Helaman 15:3, LeGrand Baker, God’s love
Some of you know Ammon Latham. My beloved friend who returned from his mission a few months ago. Last week Ammon fell over a cliff in the mountains. His funeral will be at 11am, Monday, June 18, 2012, at the stake house at 810 East 600 North in Orem.
3 Yea, wo unto this people who are called the people of Nephi except they shall repent, when they shall see all these signs and wonders which shall be showed unto them; for behold, they have been a chosen people of the Lord; yea, the people of Nephi hath he loved, and also hath he chastened them; yea, in the days of their iniquities hath he chastened them because he loveth them.
The human soul is vibrant and irrepressible unless culture and prejudice temporarily get in the way. and even those restraints cannot follow us beyond the grave. We can accomplish anything so long as we give it a name, and understand what it is and how to achieve it. Our purposes have to be named or they cannot become substantial. They have to be understood or they become lost in a forest of wishful thinking. Then, when they are clearly defined, the path to attainment becomes defined also. The road to the objective is no less more important than the objective itself, just as questions are more important than answers. If the object seams clear but the road is undefined, the object is unattainable.
If the answers are given but are neither preceded nor followed by questions, then the answers are without meaning. If we do not see the road or do not know the questions, then we are lost. The purposes of a prophet can be reduced to two essentials. First to help those who walk in darkness recognize that they are lost, and then, if they will listen, to teach them the way. Second to instruct those who chose to understand, both the objective and the road that brings them there. Here we see Samuel the Lamanite telling the Nephites in the most vivid way possible that they neither know the road nor its destination, and that the choices they have made, and are still making, will inevitably lead them to a destination that will destroy them.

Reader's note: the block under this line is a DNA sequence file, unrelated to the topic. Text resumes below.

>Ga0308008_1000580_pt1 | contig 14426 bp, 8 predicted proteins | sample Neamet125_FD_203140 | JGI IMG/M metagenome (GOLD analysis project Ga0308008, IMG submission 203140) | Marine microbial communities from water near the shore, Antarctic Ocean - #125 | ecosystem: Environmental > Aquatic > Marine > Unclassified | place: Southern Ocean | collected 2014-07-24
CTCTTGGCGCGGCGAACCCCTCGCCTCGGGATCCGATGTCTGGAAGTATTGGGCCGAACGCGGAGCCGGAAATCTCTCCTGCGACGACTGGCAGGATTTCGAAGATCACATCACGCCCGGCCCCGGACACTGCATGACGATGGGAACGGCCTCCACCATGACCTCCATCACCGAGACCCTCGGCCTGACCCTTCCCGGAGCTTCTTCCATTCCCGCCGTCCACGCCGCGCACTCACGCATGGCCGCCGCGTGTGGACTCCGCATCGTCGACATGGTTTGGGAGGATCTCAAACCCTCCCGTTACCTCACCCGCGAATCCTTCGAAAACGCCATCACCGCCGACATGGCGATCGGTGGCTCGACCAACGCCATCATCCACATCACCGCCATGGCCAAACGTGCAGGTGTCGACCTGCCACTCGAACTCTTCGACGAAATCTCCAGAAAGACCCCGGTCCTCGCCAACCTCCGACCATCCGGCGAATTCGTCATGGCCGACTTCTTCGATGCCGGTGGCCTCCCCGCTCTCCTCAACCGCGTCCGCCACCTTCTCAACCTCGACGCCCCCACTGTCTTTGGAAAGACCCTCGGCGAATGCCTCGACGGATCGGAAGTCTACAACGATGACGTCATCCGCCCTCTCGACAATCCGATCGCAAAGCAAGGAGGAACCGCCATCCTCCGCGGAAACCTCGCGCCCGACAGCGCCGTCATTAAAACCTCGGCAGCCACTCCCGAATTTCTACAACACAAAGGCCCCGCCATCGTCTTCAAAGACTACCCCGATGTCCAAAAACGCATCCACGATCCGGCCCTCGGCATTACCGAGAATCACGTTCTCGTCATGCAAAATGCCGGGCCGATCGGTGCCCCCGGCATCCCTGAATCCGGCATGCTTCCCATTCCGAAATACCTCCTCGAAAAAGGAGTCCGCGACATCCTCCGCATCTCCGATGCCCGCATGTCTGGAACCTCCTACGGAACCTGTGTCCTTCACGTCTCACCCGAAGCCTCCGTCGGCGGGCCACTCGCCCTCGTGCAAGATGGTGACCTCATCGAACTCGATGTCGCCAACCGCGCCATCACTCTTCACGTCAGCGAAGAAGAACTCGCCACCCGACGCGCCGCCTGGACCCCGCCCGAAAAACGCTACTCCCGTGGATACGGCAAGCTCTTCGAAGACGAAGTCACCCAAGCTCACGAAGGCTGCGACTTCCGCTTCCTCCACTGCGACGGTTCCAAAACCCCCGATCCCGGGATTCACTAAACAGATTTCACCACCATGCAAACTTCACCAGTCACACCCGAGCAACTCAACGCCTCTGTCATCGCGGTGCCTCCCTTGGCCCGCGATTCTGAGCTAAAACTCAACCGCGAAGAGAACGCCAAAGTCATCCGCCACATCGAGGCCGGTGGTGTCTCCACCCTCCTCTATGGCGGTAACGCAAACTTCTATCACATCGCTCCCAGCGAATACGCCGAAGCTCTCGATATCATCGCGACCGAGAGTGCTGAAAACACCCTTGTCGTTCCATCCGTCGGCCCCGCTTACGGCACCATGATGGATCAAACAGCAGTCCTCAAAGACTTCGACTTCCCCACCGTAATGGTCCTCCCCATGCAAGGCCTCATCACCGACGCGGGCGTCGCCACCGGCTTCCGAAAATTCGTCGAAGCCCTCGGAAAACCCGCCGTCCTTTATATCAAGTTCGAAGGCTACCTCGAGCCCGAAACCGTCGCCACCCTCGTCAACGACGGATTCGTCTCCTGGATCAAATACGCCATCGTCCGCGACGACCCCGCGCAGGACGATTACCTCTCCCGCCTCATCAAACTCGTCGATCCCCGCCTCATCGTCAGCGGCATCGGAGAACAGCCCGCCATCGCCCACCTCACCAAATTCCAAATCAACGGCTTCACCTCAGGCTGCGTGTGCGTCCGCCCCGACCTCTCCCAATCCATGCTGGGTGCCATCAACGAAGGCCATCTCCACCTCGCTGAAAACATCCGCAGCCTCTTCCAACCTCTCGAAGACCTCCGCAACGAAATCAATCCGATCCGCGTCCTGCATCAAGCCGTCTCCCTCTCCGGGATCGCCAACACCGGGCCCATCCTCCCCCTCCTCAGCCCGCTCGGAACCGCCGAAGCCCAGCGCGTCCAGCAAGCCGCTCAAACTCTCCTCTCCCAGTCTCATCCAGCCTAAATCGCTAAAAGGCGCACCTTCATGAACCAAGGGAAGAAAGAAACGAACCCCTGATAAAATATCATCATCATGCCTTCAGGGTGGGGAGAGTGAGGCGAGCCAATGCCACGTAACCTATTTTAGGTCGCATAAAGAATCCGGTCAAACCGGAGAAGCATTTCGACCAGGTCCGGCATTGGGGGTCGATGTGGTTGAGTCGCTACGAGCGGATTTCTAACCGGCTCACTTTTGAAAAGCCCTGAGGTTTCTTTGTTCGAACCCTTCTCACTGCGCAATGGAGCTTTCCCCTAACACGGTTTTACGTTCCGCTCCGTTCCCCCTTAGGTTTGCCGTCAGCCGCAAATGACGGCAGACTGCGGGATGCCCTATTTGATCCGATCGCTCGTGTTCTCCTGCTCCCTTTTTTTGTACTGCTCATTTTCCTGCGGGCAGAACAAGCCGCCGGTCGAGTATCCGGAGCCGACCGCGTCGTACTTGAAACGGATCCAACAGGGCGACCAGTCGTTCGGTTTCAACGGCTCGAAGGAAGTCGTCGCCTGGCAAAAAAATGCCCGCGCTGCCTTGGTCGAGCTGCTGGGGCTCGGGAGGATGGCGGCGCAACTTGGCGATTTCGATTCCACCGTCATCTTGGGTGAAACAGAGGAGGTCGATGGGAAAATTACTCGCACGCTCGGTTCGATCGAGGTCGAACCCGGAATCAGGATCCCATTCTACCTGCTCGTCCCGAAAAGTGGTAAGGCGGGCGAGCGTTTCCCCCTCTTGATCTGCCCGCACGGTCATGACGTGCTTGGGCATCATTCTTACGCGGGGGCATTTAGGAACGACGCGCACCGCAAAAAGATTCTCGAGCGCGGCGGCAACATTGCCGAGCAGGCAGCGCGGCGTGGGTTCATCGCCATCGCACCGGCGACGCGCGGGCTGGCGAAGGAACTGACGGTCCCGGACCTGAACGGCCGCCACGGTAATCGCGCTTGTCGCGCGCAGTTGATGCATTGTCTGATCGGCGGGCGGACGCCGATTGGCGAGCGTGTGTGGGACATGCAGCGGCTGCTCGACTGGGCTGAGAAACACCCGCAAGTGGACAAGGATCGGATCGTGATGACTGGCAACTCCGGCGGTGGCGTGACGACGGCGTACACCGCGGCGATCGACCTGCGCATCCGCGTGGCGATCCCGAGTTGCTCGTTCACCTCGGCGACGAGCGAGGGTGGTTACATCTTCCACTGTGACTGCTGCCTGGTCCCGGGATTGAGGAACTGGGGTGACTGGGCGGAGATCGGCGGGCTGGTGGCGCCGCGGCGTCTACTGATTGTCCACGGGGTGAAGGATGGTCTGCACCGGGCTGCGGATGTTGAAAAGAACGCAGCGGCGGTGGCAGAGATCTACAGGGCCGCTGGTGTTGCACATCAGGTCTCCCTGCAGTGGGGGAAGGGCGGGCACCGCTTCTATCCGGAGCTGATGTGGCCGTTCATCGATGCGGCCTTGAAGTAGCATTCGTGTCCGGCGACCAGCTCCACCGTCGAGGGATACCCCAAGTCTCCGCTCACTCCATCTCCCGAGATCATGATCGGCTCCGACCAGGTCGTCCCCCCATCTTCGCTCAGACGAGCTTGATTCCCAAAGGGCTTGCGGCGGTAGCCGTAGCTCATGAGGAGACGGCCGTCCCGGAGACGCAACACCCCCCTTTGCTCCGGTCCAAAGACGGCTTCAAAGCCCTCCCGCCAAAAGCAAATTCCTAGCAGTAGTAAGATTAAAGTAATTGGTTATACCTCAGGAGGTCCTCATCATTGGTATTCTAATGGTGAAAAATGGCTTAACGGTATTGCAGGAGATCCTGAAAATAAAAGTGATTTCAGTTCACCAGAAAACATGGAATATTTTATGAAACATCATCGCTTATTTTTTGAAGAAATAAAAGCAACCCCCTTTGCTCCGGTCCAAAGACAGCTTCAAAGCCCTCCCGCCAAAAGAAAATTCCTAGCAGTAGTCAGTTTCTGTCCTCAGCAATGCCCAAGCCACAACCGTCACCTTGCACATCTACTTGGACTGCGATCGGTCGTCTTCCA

The tragedy was that many of them refused to know, or would not admit to themselves that they were lost. Samuel says “yea, in the days of their iniquities hath he chastened because he loveth them.” That is true in principle but not factually correct. The Lord explained why:
7 Again, it is written eternal damnation; wherefore it is more express than other scriptures, that it might work upon the hearts of the children of men, altogether for my name’s glory.
8 Wherefore, I will explain unto you this mystery, for it is meet unto you to know even as mine apostles (D&C 19:7-8).
The fact is that God does not and never has punished anyone. The truth is that he warns them of consequences they bring upon themselves, then when those consequences have become reality, he uses that as a teaching tool and warns them again—ever trying to teach them to open their eyes and see the darkness they are in and the light that beckons them to come out of it. In assigning to himself the responsibility for their punishment (“in the days of their iniquities hath he chastened them because he loveth them”), he also seems to take upon himself the responsibility for their sorrows. In so doing, he can remind them that he can take their pains and sorrows upon himself as well. Thus, here as elsewhere in the scriptures the apparently stern anger that the prophets express in God’s behalf, is, in fact, a heartfelt pleading for them to come out of the darkness and not suffer the consequence of their sin.